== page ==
Elektroprivreda Srbije (EPS) has successfully completed a substantial upgrade of its Đerdap 1 hydropower plant, situated along the Danube River. The project, which adds 100 MW of capacity, marks a significant stride in enhancing the country's hydropower capabilities.
The Đerdap 1 powerhouse is home to six turbine-generator units, each of which has undergone an upgrade, increasing their capacity from 171 MW to an impressive 190 MW. This collective enhancement has culminated in a substantial overall capacity boost, now totaling 1,140 MW.
Đerdap 1 stands as the largest hydropower plant within the EPS system and plays a pivotal role in contributing approximately half of the total electricity generated by the company's hydropower plant sector. Notably, the extensive refurbishment of Đerdap 1 was a collaborative effort, with technical teams from EPS, experts from local scientific institutions, and the Russian company Silovije mašini pooling their expertise.
Unit A3, a stalwart of the facility in operation for over 51 years, was halted on September 1, 2022. One of the most substantial components replaced in this endeavor was the rotor of the main generator, a colossal piece weighing 610 tons and measuring 14.15 meters in diameter.
Acceptance tests are presently underway, with power system synchronization and connection anticipated by mid-November, ensuring that this upgraded facility can seamlessly integrate into Serbia's energy grid.
The primary equipment supplier for this remarkable project is the Russian company Silovije mašini, hailing from Saint Petersburg. Furthermore, a portion of the equipment underwent refurbishment within local factories, emphasizing the project's contribution to regional industry.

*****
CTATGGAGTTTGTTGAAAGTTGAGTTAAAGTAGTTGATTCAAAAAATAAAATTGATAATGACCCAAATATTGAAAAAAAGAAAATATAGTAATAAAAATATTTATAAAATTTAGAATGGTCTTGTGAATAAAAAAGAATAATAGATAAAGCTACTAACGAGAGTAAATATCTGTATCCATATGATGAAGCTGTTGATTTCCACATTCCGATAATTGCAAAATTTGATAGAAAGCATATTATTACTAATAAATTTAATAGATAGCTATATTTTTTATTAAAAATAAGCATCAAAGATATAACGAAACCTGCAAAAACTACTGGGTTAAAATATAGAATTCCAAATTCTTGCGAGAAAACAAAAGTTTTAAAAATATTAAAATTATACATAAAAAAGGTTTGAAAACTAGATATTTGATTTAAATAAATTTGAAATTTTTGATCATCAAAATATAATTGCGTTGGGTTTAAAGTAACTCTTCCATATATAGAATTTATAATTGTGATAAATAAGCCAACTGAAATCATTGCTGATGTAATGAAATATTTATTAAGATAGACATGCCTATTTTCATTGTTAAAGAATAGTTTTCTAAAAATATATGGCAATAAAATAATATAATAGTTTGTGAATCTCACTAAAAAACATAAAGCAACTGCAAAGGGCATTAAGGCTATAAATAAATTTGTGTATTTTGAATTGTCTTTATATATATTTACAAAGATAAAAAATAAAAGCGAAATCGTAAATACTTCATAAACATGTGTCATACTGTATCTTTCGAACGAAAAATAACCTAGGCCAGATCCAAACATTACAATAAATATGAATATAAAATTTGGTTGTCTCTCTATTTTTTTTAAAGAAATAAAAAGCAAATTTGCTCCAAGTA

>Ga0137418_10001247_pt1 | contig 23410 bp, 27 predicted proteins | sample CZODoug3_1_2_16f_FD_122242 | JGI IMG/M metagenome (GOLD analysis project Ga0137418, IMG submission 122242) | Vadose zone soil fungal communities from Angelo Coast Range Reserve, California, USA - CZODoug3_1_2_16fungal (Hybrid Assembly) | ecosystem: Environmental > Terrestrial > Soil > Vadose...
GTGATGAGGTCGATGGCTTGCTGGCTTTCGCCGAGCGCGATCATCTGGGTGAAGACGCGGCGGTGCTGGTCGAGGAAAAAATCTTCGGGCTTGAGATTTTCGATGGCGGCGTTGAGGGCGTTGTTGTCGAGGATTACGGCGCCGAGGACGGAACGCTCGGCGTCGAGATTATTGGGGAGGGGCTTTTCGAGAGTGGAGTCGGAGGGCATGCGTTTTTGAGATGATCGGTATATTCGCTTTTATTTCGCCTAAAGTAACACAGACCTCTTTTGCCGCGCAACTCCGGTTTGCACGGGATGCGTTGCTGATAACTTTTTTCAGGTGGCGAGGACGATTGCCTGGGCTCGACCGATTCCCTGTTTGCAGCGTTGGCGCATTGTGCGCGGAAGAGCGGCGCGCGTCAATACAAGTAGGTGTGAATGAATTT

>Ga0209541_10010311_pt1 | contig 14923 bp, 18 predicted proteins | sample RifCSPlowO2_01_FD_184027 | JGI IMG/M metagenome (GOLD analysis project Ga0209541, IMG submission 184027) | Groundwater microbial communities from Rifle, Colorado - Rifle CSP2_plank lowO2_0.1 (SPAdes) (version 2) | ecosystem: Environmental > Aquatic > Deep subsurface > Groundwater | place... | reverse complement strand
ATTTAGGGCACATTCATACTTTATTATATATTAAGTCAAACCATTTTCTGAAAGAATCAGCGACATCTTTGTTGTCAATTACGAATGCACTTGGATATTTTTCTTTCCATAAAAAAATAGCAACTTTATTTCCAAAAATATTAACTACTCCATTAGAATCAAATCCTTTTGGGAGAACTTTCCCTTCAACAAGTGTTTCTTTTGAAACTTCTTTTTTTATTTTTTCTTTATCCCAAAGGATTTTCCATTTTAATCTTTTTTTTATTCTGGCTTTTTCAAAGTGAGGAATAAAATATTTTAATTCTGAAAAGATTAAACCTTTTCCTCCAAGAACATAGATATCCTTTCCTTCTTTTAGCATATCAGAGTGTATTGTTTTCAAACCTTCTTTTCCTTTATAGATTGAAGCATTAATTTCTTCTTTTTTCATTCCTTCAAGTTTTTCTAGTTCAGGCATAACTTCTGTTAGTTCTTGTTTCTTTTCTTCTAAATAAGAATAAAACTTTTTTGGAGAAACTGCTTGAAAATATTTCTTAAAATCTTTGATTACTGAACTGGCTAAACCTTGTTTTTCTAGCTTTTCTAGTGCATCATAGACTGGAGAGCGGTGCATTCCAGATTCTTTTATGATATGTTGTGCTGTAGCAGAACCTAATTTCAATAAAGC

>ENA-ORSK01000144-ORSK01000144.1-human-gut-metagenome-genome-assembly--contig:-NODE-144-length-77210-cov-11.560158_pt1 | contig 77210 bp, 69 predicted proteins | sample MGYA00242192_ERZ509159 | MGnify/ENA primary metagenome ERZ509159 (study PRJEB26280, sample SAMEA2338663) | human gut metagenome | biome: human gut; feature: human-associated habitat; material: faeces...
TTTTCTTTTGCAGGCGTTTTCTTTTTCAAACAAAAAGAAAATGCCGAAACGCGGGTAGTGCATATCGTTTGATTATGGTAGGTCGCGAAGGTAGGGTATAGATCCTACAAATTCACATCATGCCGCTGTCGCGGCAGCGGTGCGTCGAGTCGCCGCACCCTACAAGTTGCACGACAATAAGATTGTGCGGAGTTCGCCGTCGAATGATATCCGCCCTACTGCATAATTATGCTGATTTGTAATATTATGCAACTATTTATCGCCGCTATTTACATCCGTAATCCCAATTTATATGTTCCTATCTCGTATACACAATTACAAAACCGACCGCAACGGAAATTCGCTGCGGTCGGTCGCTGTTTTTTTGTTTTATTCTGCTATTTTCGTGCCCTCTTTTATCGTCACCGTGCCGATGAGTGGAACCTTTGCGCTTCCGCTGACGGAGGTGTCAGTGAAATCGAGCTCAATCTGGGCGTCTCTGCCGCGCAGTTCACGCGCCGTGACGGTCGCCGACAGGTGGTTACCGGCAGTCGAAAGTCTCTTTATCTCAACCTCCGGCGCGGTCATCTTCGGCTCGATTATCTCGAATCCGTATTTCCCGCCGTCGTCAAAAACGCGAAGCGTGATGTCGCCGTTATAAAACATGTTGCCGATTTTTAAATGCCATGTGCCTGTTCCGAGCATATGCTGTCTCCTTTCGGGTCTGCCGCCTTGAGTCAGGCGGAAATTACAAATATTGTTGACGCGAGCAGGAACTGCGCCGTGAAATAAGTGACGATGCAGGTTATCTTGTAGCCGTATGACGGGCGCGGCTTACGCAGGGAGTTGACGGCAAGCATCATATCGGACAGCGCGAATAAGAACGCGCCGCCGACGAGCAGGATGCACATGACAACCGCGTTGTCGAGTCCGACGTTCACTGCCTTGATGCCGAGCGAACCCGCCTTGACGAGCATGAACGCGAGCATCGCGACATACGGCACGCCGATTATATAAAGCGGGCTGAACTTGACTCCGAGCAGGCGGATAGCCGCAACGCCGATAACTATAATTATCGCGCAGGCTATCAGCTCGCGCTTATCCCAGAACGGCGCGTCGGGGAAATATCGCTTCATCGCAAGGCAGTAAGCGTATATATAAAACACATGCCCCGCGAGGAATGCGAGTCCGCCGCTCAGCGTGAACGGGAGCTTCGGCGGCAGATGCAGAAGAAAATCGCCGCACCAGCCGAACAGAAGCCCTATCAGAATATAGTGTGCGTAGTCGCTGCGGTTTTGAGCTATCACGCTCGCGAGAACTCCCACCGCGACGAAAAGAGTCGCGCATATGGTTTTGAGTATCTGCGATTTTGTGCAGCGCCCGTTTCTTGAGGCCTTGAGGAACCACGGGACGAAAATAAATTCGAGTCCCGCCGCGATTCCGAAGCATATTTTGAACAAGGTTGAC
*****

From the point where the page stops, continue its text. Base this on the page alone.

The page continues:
The scale of this undertaking becomes evident when considering that 1,300 tons of rotating equipment and 950 tons of static equipment were disassembled and revamped. The project was executed by a consortium of contractors, including workers from Đerdap 1 HPP, Goša montaža, Đerdap usluge, ATB Sever from Subotica, Jadran, Kolubara Metal, and experts from the Nikola Tesla and Mihajlo Pupin institutes. The integrity of metal components was ensured by the Materials Testing Institute from Belgrade.
Commenting on the successful completion of the project, Dušan Živković, the acting general manager of EPS, expressed his pride in Đerdap 1, emphasizing its enduring significance in Serbia's hydropower industry. He noted, “Đerdap 1 has been the pride of our hydropower industry for more than five decades, and after successful refurbishment, it will certainly be so for the coming 30 to 40 years. We got increased capacity, less scope of maintenance, and decades of reliability.”
Moreover, Živković revealed that EPS is committed to continuing its hydropower plant refurbishments, with the most substantial projects focusing on the modernization of the Vlasina, Bistrica, Potpeć, and Đerdap 2 hydropower plants. Notably, these efforts have garnered recognition from the European Union, which awarded EPS a €49 million ($51.8 million) grant through the Western Balkan Investments Framework (WBIF) to finance four projects. A significant portion of this funding, €16.1 million ($17 million), is earmarked for the refurbishment of the Vlasina hydropower plants, underlining the commitment to advancing sustainable energy in the region.